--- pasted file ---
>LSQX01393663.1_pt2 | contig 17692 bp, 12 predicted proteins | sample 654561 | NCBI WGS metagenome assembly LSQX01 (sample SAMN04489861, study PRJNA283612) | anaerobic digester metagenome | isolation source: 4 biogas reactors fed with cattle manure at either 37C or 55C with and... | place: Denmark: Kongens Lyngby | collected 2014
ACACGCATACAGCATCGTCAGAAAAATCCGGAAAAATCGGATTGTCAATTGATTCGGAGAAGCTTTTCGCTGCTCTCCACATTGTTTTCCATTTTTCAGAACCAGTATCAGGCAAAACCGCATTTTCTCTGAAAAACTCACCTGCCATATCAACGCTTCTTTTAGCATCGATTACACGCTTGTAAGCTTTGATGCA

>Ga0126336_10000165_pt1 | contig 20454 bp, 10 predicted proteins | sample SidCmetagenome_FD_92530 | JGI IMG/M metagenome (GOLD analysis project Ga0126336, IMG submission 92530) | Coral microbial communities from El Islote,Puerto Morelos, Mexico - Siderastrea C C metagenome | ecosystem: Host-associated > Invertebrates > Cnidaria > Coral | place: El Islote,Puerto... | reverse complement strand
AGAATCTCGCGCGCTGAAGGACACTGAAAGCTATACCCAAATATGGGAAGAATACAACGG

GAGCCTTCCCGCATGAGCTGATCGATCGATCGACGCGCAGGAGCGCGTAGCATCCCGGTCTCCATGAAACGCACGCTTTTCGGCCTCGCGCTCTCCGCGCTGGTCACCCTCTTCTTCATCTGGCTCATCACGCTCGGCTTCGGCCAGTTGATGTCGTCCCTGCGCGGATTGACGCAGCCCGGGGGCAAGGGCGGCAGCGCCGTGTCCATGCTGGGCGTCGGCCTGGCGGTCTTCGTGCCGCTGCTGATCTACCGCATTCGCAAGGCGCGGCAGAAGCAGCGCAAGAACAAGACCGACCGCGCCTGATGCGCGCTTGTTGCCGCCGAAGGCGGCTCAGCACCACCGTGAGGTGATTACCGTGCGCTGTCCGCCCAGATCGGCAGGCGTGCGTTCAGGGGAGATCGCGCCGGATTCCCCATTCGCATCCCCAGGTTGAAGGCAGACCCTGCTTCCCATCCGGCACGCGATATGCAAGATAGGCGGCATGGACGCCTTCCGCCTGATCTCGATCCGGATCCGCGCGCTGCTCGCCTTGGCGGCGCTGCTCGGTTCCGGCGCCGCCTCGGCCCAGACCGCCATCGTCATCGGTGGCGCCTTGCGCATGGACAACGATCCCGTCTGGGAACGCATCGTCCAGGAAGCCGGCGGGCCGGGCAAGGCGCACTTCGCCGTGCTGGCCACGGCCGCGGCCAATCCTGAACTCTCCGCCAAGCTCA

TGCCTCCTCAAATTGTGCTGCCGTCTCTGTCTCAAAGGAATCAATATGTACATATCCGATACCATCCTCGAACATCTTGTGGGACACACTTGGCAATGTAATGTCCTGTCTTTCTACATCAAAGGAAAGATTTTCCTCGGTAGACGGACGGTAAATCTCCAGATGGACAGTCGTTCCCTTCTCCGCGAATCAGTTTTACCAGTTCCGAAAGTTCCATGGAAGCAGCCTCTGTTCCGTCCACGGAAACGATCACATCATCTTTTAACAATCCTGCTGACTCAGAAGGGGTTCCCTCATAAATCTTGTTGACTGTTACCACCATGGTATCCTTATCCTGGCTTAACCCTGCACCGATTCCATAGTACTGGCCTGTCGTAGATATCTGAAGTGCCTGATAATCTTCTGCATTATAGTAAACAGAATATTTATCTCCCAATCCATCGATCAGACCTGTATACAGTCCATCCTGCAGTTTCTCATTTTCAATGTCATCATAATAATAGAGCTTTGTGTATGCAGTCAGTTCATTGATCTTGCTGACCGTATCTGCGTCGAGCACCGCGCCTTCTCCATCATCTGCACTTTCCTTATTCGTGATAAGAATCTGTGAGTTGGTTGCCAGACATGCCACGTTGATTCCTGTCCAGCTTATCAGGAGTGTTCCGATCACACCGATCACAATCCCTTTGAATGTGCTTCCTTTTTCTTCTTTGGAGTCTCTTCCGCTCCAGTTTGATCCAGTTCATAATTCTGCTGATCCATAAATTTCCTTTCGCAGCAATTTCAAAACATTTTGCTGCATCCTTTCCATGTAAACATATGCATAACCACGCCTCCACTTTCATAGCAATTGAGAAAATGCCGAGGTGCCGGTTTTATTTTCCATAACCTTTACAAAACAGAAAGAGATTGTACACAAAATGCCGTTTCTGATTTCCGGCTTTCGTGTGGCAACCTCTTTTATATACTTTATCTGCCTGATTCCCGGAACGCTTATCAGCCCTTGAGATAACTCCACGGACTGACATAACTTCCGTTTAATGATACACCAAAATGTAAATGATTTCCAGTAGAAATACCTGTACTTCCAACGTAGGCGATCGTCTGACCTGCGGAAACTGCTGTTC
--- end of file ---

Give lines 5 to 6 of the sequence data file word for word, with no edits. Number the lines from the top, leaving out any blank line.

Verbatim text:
GAGCCTTCCCGCATGAGCTGATCGATCGATCGACGCGCAGGAGCGCGTAGCATCCCGGTCTCCATGAAACGCACGCTTTTCGGCCTCGCGCTCTCCGCGCTGGTCACCCTCTTCTTCATCTGGCTCATCACGCTCGGCTTCGGCCAGTTGATGTCGTCCCTGCGCGGATTGACGCAGCCCGGGGGCAAGGGCGGCAGCGCCGTGTCCATGCTGGGCGTCGGCCTGGCGGTCTTCGTGCCGCTGCTGATCTACCGCATTCGCAAGGCGCGGCAGAAGCAGCGCAAGAACAAGACCGACCGCGCCTGATGCGCGCTTGTTGCCGCCGAAGGCGGCTCAGCACCACCGTGAGGTGATTACCGTGCGCTGTCCGCCCAGATCGGCAGGCGTGCGTTCAGGGGAGATCGCGCCGGATTCCCCATTCGCATCCCCAGGTTGAAGGCAGACCCTGCTTCCCATCCGGCACGCGATATGCAAGATAGGCGGCATGGACGCCTTCCGCCTGATCTCGATCCGGATCCGCGCGCTGCTCGCCTTGGCGGCGCTGCTCGGTTCCGGCGCCGCCTCGGCCCAGACCGCCATCGTCATCGGTGGCGCCTTGCGCATGGACAACGATCCCGTCTGGGAACGCATCGTCCAGGAAGCCGGCGGGCCGGGCAAGGCGCACTTCGCCGTGCTGGCCACGGCCGCGGCCAATCCTGAACTCTCCGCCAAGCTCA

TGCCTCCTCAAATTGTGCTGCCGTCTCTGTCTCAAAGGAATCAATATGTACATATCCGATACCATCCTCGAACATCTTGTGGGACACACTTGGCAATGTAATGTCCTGTCTTTCTACATCAAAGGAAAGATTTTCCTCGGTAGACGGACGGTAAATCTCCAGATGGACAGTCGTTCCCTTCTCCGCGAATCAGTTTTACCAGTTCCGAAAGTTCCATGGAAGCAGCCTCTGTTCCGTCCACGGAAACGATCACATCATCTTTTAACAATCCTGCTGACTCAGAAGGGGTTCCCTCATAAATCTTGTTGACTGTTACCACCATGGTATCCTTATCCTGGCTTAACCCTGCACCGATTCCATAGTACTGGCCTGTCGTAGATATCTGAAGTGCCTGATAATCTTCTGCATTATAGTAAACAGAATATTTATCTCCCAATCCATCGATCAGACCTGTATACAGTCCATCCTGCAGTTTCTCATTTTCAATGTCATCATAATAATAGAGCTTTGTGTATGCAGTCAGTTCATTGATCTTGCTGACCGTATCTGCGTCGAGCACCGCGCCTTCTCCATCATCTGCACTTTCCTTATTCGTGATAAGAATCTGTGAGTTGGTTGCCAGACATGCCACGTTGATTCCTGTCCAGCTTATCAGGAGTGTTCCGATCACACCGATCACAATCCCTTTGAATGTGCTTCCTTTTTCTTCTTTGGAGTCTCTTCCGCTCCAGTTTGATCCAGTTCATAATTCTGCTGATCCATAAATTTCCTTTCGCAGCAATTTCAAAACATTTTGCTGCATCCTTTCCATGTAAACATATGCATAACCACGCCTCCACTTTCATAGCAATTGAGAAAATGCCGAGGTGCCGGTTTTATTTTCCATAACCTTTACAAAACAGAAAGAGATTGTACACAAAATGCCGTTTCTGATTTCCGGCTTTCGTGTGGCAACCTCTTTTATATACTTTATCTGCCTGATTCCCGGAACGCTTATCAGCCCTTGAGATAACTCCACGGACTGACATAACTTCCGTTTAATGATACACCAAAATGTAAATGATTTCCAGTAGAAATACCTGTACTTCCAACGTAGGCGATCGTCTGACCTGCGGAAACTGCTGTTC